Thanks for the shout out Cris. I actually read that same Aeon article and didn’t even make the connection. The thrust was ‘people take part in rituals, stuff happens to their bodies and minds both directly and indirectly’ so I was not all that intrigued. It strikes me as incredibly useful piece of the puzzle and certainly provides important bits of evidence.

    But what was missing in this (and the whole entreprise of classical anthropology) is the notion of heterogeneity of both experience and interpretation (conceptualisation). I actually saw firewalking first hand many years ago in Bulgaria. It was put on for a group of Peace Corps trainers. I wager that for most of us the experience was similar to that of any ‘folklore’ exhibit. Mild bemusement and slight mental discomfort. It was no different from a magic show or tightrope walking. An exhibition of a great amount of skill and some risk but no sense of a deep cultural engagement. But there may have been others who would have been deeply touched. But that reminded me that what’s not a part of this narrative is the story of the guy who cleans up after the ritual the morning after. What’s missing is the ‘progressives’ who (through contact or internal analysis) think of the ritual as something symbolically inappropriate. The people who genuinely feel oppressed by it and are pressured into participation. This is not to advocate for an individualist point of view. The social, group perspective is incredibly valuable. But it exists alongside the others – not in competition to them.

    In response to Chris’ comment. This is my problem with what Xygalatas is doing. Not the data he’s collecting or how. Or not even the interpretation. It’s the spirit of trying to make anthropology somehow more ‘scientific’ because its insights are “a mile wide and an inch deep”. I’m all for postulating research objectives in ways that can be tested by further research. But not to shore up the thick description type of stuff but to provide another perspective (model, metaphor, …). It’s a mistake to think that measuring people’s heart rates or scanning their brains somehow gives us deeper knowledge about their nature. (Not that Xygalatas necessarily does that other than by implication.) It certainly does not allow us to make conclusions like:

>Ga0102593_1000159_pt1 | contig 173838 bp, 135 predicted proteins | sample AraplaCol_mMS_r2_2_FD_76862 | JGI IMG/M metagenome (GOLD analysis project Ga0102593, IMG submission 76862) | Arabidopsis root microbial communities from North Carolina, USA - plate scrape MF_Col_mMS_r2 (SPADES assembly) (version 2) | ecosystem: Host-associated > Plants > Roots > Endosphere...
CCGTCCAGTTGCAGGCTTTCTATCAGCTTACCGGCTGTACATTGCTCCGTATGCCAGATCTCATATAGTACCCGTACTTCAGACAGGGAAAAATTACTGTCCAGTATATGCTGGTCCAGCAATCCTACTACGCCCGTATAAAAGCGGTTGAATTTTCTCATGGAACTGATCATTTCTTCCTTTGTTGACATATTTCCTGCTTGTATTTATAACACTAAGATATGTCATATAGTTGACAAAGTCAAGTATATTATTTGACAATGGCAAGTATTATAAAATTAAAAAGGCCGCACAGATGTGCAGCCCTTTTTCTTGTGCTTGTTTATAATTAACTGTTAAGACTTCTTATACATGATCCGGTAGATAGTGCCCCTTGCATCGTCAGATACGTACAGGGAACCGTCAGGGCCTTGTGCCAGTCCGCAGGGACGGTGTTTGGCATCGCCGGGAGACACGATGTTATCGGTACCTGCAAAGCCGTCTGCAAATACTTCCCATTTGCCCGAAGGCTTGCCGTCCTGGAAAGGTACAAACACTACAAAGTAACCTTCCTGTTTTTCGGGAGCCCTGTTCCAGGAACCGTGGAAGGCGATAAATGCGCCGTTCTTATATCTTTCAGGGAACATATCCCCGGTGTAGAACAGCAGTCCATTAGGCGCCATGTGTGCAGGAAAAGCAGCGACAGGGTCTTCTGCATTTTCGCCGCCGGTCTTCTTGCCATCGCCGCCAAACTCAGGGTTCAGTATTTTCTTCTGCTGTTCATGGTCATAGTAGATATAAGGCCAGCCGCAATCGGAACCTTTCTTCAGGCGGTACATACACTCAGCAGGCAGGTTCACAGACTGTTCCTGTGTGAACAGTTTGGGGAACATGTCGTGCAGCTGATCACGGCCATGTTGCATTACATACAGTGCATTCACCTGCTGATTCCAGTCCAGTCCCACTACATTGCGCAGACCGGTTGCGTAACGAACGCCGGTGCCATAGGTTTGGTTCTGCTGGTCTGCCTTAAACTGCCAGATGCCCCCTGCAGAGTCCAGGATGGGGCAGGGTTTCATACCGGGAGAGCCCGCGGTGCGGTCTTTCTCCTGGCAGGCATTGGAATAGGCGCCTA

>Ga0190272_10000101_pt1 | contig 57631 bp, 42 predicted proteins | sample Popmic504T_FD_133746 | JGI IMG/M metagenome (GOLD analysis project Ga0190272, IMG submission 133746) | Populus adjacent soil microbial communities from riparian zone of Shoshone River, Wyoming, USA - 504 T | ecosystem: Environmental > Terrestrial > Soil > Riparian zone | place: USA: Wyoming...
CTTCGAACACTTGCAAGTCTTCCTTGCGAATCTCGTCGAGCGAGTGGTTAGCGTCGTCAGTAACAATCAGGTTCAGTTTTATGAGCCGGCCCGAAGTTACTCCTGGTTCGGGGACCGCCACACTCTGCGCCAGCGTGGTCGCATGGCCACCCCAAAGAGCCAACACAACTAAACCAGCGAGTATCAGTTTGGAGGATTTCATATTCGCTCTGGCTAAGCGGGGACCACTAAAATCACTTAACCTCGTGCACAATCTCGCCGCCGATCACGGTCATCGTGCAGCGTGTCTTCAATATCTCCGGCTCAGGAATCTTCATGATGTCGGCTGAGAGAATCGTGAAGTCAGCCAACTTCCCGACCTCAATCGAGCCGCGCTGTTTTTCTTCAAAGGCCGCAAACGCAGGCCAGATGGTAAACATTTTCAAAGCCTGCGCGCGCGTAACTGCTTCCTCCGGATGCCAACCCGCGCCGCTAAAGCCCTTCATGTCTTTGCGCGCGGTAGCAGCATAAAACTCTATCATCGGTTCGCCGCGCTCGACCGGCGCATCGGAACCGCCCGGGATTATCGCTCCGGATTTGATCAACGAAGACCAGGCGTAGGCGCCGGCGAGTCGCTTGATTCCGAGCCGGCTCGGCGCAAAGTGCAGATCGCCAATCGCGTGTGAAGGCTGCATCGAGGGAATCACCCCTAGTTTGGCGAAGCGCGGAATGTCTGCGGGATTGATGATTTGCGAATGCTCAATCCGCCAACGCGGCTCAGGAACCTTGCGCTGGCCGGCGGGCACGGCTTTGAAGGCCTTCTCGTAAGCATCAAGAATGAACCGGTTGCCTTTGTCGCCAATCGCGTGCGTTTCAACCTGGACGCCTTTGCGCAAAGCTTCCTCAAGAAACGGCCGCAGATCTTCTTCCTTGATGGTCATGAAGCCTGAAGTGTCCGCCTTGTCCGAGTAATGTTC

“One important takeaway is that when ideology and collective arousal merge, emotional reactions can spread like wildfire through a crowd.”

    There’s nothing in Xygalatas’ research (at least how described in the Aeon article) that actually describes this situation. It simply describes a conventional view of the crowd (going back to at least le Bon) adjacent to quantitative evidence based on proxied measures such as heart rate.

    Note: This is not an anti empiricist attitude. I’ve been equally critical of anthropological lyricism. This is an argument for a very strict empiricism.

    Note 2: Testing hypotheses and using proxies is definitely a good thing. But it is also absolutely not how we find out if our theories are correct. It is how we determine the limits of the utility and applicability of such theories.

  3. Chris Kavanagh

    Dominik> Thanks for the response.

    I find little to disagree with in your recommendations but I do think that there are empirical ways of addressing some of the issues you highlight. There will inevitably be differing reactions to ritual situations by observers and participants who have different levels of involvement with the relevant group or even just personality/demographic differences. I think in Dimitris research he touched on this with his HR research by showing that heart rate alignment was not evident between all observers/performers of firewalking rituals but rather only appeared in those who had a relational tie with at least one other firewalker. It’s also worth noting that this study found such an effect to be occurring BEFORE the firewalking had taken part, which strongly suggests it is not just the physical participation in such an event which matters. This is just one piece of data but it shows these matters are not entirely ignored. I also think it would be worthwhile to collect data from groups with differing levels of involvement and commitment and to try and parcel out the mediating effects of things like obligation and devotion (in fact thats what my present research involves). However, these are not issues that are impossible to address or to control for, to some extent, using empirical methods.

    Heterogeneity is real, but in modern social/cultural anthropology it is often emphasised to the point of absurdity, obscuring evident trends within groups/cultures due to a theoretical commitment. You don’t have to think of groups or cultures as being entirely bounded heterogenous entities to discuss dominant trends within them.

    Oh and in response to both Note 1 and 2. You are correct, it is good to hold people’s claims to the empirical fire, so to speak and, while I was speaking in layman’s terms, I agree that technically it is always inaccurate to suggest that, using the kinds of methods that cognitive anthropologists use, that a theory is ever ‘proved correct’.